Amateur snooker player eyes World Tour slot after ‘dream’ call up to replace Ronnie O’Sullivan

The son of a Barry snooker legend was invited to replace snooker’s biggest star just two days before the Welsh Open began

ALFIE DAVIES decided he was “going to give snooker a proper go” a year ago.

Since then, he’s competed in six professional tournaments and has the opportunity in March to earn a place on the World Snooker Tour.

But the biggest moment of his career arrived on Saturday, February 10, when he got the call to say he would be competing in the Welsh Open two days later in place of the legendary Ronnie O’Sullivan.

Just a couple of years earlier, the 23-year-old amateur had been at the Motorpoint Arena as a spectator, watching one of his previous opponents playing in the same event.

“It was a dream come true,” said Alfie, the son of former professional and Barry snooker legend Anthony Davies.

“A few years ago at the Motorpoint, me and some of the lads from the Barry West End Snooker Club went to watch the Welsh Open and Joe O’Connor, who I had played against as a junior, was playing and I remember thinking ‘Wow, look at him.’ Just a year before that we were playing in the same tournaments.

“Now that I’m there too, it’s just a dream come true. It’s surreal if I’m honest.”

Alfie played his first match of the Welsh Open in Llandudno on its opening day, beating Scotsman Liam Graham 4-1 after beginning the first frame with a century break.

Alfie Davies lost to Dominic Dale 4-3 in the second round of the Welsh Open

In the next round, Alfie drew his dad’s old practice partner, the experienced Dominic Dale, where he eventually narrowly lost 4-3. Since Alfie has returned to Barry, he has been overwhelmed by all the messages of support he has received.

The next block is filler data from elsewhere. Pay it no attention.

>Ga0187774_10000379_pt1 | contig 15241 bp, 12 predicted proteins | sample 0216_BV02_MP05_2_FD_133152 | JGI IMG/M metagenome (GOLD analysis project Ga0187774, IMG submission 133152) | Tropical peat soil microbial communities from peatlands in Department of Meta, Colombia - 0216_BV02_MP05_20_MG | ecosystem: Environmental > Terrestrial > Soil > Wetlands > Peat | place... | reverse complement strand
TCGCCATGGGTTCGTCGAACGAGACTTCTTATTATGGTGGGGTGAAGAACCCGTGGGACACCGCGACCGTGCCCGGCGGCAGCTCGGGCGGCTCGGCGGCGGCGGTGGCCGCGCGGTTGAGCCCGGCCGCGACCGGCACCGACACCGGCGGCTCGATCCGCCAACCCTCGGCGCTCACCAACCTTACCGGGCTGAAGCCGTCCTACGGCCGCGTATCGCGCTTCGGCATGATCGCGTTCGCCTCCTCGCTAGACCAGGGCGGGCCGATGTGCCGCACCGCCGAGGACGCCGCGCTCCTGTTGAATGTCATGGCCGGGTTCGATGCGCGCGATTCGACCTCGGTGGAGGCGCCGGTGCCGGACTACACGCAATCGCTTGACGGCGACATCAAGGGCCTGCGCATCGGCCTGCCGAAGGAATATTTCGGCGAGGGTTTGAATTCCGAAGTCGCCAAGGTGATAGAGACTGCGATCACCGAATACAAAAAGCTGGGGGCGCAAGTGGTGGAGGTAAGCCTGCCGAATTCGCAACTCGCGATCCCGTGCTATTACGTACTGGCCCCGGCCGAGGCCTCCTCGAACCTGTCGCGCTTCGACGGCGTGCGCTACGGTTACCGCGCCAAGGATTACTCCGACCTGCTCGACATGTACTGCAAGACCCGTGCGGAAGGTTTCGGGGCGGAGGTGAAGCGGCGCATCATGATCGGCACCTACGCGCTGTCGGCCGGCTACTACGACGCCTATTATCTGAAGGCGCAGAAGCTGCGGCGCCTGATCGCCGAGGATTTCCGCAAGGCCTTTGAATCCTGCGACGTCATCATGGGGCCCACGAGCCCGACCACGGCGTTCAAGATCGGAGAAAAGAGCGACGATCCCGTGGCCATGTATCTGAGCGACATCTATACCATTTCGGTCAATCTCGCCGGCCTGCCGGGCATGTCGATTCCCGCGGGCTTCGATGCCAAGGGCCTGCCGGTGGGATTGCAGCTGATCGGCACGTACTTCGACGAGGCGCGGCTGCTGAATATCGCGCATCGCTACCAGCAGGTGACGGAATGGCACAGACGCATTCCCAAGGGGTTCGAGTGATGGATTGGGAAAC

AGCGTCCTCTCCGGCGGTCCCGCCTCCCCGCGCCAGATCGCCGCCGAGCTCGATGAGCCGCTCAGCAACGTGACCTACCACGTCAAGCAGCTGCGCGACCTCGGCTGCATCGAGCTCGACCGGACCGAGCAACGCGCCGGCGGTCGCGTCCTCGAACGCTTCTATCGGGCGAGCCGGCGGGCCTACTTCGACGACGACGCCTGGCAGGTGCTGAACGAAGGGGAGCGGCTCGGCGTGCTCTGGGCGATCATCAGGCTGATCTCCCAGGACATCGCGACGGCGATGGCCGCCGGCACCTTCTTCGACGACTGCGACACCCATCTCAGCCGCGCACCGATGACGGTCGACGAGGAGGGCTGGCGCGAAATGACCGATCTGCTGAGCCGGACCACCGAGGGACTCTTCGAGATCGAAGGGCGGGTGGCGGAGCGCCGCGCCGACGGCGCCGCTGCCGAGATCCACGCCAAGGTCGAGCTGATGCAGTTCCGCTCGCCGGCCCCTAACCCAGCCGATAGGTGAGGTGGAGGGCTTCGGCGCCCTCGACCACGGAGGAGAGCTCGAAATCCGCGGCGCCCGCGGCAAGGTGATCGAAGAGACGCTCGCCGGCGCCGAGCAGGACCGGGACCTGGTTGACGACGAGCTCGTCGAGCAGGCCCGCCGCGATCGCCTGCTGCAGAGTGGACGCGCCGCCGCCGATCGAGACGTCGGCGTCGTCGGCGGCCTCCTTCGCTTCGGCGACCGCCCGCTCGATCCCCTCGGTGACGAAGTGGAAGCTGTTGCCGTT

“I was disappointed to lose in the end but I was happy with my performance,” he said.

“To make a century break in both matches was pleasing and I felt good out there.

“It’s been a bit mad since I’ve come back, to be honest. I’ve had so many messages. When I walked back into the (Barry West End) club on Sunday everyone was going nuts. It’s a weird feeling.”

Alfie still works part-time at the West End club when he’s not away playing snooker.

“This time last year I was just working part-time at the club, not really knowing what to do next,” he said.

“Now, being around all these big names is surreal. In the players lounge I’m sat with Shaun Murphy, Mark Williams and Judd Trump. Shaun told me he was impressed by my performance in the Welsh Open.”

Alfie’s dad, Anthony Davies, was a professional for 10 years between 1995 and 2005. When Alfie was a one-year-old, his father beat Stephen Hendry 5-1 in the 2001 British Open.

Anthony Davies played on the World Snooker Tour for a decade

Alfie now has aspirations of following in his father’s footsteps and achieving a place on the World Snooker Tour, having made his first appearance in a professional event in June at the Championship League Snooker. However, Alfie says his father never pushed him to become a Snooker player.

“He’s given me advice, especially now in the last year or so, but I’ve been so competitive that I put pressure on myself more than anything,” Alfie said.

Alfie has managed to qualify for six professional events this year by achieving a good ranking on the Q School of Snooker, a tournament that gives amateur players an opportunity to earn a place on the World Snooker Tour.

Alfie hopes to earn a spot on the World Snooker Tour this year

In March, Alfie will compete in the Q Tour play-offs along with 24 other amateurs from across the globe. The winner of the play-offs earns a two-year tour card to compete on the professional tour alongside the likes of Ronnie O’Sullivan.

Alfie believes he has the quality to compete professionally.

“In the next year or two I want to get on that tour. I have confidence that this time next year I could be a pro, I’ve got to believe in myself,” he said.

As the commentator of the Welsh Open said last week on BBC One: “Alfie Davies, remember the name.”